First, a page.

Action is thought tempered by illusion. Most of our actions are cowardly. They aim at something the world prizes—fame, honour, riches. No man dares to act from himself. He borrows his light. If he has an original thought he conceals it. It is his; hence it is unworthy. His humility is cowardice. His apologies are the dry cough of a consumptive soul. He yawns and gapes when the world is not by. His life is as artificial and as useless as civilisation. His body is but the inflated bladder of a dead ego. “Don’t be a mush of concessions,” Emerson admonishes us. Dare to affirm—or to deny. There is a negative bravery. A pygmy may do and dare. It takes a Hercules to achieve inaction. Dare not to do, and you will find it harder than daring to do. The man who aims at nothing, whose heart is set upon nothing, whose eye lusteth not, whose soul floats with the endless currents of being in a joyful, willing willessness, has achieved that calm and repose that are the basic motives of the strenuous act—the act that confuses means with ends and subsists en passant. Emerson’s soul stood poised in a measureless calm—like a shaft of alabaster towering to the multitudinous stars. His mind was an Alhambra of beauties, and his head wore the turban of dreams. God stole on tiptoe to his soul and messaged to the world the great Saga of Self.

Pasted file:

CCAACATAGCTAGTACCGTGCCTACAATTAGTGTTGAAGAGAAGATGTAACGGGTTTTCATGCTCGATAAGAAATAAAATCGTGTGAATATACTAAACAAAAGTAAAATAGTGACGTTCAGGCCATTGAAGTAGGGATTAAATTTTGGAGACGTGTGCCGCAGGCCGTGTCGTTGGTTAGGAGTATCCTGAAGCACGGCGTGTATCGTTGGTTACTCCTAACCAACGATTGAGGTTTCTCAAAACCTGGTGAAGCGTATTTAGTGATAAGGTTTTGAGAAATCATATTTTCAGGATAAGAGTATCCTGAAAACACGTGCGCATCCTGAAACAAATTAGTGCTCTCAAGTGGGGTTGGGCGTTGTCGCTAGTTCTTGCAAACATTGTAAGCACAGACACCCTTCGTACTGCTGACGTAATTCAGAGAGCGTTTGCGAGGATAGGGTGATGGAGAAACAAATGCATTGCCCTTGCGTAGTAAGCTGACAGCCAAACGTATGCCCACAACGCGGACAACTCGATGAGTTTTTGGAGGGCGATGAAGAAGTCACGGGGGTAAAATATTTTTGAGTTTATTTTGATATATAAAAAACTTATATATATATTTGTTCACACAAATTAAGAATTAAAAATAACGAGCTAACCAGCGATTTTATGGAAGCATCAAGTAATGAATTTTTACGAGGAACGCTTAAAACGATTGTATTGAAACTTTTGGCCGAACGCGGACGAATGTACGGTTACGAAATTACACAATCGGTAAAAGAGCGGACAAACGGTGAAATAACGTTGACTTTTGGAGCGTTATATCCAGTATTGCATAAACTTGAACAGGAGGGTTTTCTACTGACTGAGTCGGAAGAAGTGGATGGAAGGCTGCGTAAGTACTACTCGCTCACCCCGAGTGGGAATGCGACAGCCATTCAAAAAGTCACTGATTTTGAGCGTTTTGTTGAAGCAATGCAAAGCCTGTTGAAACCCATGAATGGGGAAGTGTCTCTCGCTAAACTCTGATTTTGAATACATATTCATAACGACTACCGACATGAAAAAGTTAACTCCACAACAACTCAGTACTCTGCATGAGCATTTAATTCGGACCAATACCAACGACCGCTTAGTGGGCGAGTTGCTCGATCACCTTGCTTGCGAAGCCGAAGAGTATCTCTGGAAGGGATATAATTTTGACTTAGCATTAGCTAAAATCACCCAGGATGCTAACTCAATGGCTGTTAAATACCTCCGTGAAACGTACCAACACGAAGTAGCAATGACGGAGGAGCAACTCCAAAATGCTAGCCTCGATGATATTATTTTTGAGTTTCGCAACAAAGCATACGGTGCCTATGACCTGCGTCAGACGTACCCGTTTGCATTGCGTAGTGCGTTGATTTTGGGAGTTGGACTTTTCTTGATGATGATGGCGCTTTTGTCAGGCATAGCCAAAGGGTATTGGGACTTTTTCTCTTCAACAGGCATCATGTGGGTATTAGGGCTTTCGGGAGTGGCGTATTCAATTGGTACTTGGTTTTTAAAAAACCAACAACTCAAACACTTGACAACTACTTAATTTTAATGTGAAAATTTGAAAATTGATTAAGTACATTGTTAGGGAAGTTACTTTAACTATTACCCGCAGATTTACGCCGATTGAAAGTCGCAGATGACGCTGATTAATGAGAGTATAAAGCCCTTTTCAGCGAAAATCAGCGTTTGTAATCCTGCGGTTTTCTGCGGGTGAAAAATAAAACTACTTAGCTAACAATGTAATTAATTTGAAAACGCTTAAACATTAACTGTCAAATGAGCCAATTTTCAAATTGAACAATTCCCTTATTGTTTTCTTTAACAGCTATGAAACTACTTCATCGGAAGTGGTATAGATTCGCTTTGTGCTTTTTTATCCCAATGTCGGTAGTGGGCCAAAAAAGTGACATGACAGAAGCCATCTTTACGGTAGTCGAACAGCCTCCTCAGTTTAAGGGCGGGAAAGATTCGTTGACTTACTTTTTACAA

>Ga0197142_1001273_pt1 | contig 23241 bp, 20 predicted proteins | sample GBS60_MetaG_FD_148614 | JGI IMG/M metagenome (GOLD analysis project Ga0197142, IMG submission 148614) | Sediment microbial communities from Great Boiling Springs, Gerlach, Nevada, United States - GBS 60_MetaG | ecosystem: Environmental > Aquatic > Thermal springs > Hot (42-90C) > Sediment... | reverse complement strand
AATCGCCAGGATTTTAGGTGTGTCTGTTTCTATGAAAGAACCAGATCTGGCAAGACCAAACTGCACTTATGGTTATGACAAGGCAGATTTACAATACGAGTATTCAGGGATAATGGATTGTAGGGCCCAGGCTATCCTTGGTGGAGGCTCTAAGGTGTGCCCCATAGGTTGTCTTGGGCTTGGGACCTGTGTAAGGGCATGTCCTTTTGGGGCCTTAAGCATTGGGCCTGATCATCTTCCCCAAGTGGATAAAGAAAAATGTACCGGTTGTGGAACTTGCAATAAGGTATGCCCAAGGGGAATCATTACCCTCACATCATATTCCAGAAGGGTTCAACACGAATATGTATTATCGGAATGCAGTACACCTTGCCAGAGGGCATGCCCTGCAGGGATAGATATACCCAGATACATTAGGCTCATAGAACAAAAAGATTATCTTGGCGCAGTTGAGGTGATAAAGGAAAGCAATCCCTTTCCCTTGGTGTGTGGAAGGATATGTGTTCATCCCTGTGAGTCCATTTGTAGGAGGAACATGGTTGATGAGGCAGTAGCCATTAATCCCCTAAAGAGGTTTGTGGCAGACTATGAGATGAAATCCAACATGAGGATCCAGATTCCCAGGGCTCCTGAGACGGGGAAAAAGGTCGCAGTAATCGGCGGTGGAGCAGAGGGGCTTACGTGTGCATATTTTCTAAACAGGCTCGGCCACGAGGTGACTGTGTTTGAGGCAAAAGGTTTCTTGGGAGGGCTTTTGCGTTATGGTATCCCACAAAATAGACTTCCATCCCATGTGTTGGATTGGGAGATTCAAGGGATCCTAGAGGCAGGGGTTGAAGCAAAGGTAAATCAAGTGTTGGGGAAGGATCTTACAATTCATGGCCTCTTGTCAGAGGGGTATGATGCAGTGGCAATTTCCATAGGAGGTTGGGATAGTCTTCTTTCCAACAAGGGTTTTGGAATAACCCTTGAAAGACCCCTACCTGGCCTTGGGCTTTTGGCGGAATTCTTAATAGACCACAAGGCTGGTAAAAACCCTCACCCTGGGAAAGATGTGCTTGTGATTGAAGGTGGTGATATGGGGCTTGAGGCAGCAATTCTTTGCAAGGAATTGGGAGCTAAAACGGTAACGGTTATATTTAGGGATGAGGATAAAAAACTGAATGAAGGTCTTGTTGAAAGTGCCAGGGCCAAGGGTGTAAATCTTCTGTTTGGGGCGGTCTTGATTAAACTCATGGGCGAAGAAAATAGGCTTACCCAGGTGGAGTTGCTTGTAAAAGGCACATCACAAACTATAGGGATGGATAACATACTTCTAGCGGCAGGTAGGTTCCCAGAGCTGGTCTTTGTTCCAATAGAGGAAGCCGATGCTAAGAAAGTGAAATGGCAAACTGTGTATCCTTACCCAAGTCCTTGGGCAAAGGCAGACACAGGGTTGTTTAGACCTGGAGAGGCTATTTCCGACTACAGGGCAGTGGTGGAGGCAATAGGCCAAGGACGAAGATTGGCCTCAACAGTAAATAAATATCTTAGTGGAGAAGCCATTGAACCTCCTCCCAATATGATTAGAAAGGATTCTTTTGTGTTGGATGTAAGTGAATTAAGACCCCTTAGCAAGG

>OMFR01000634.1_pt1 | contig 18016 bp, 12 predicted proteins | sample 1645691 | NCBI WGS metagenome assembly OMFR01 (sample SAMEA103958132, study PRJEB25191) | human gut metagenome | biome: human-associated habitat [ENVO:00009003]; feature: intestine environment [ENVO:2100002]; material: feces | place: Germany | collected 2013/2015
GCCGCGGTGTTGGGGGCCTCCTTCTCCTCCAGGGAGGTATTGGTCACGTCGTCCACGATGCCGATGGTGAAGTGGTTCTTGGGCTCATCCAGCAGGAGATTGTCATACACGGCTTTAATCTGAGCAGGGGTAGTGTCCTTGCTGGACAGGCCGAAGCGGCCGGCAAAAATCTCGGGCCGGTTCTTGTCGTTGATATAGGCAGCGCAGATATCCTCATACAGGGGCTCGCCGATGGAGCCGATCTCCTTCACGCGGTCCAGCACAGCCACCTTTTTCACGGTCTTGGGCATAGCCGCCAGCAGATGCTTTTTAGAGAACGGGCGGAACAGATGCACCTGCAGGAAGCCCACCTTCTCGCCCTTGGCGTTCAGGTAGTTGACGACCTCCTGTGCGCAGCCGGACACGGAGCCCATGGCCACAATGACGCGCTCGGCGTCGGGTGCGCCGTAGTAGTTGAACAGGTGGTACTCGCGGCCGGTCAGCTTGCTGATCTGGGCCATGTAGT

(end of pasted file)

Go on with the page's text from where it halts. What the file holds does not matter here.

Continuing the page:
“Trust thyself.” Why should I make believe that I like the world-famed book I am reading if it run counter to my deepest convictions? Why am I bound to believe what is said in any book, though it come with the imprint of Mount Sinai? Why should I hold to any law, church, institution, if there is that within me that spurns it? Each man is unique. He may live again, but under other masks. My thoughts are best because they are my own. Each of us is a relative absolute—relative in his qualities, absolute in his unique potentialities. The man firmly mortised in the granite of Self must spurn gifts merely because they are gifts. What can I muse?—not What can I get?—is the question the egoist asks himself. Each thought, however humble, that is rightfully ours, is of use. The despised trivial is often the crumbling fragment of ancient buried sublimities. The carrion hours gorged with the filth of decayed cycles spit their bribes at our feet. But your great man will have none of them. Time is a rhymed undulation. The things he needs will flow to his feet. Let the social hucksters peddle their wares. The man who drinks his own spirit will no longer harpoon sardines; he baits for Eternity.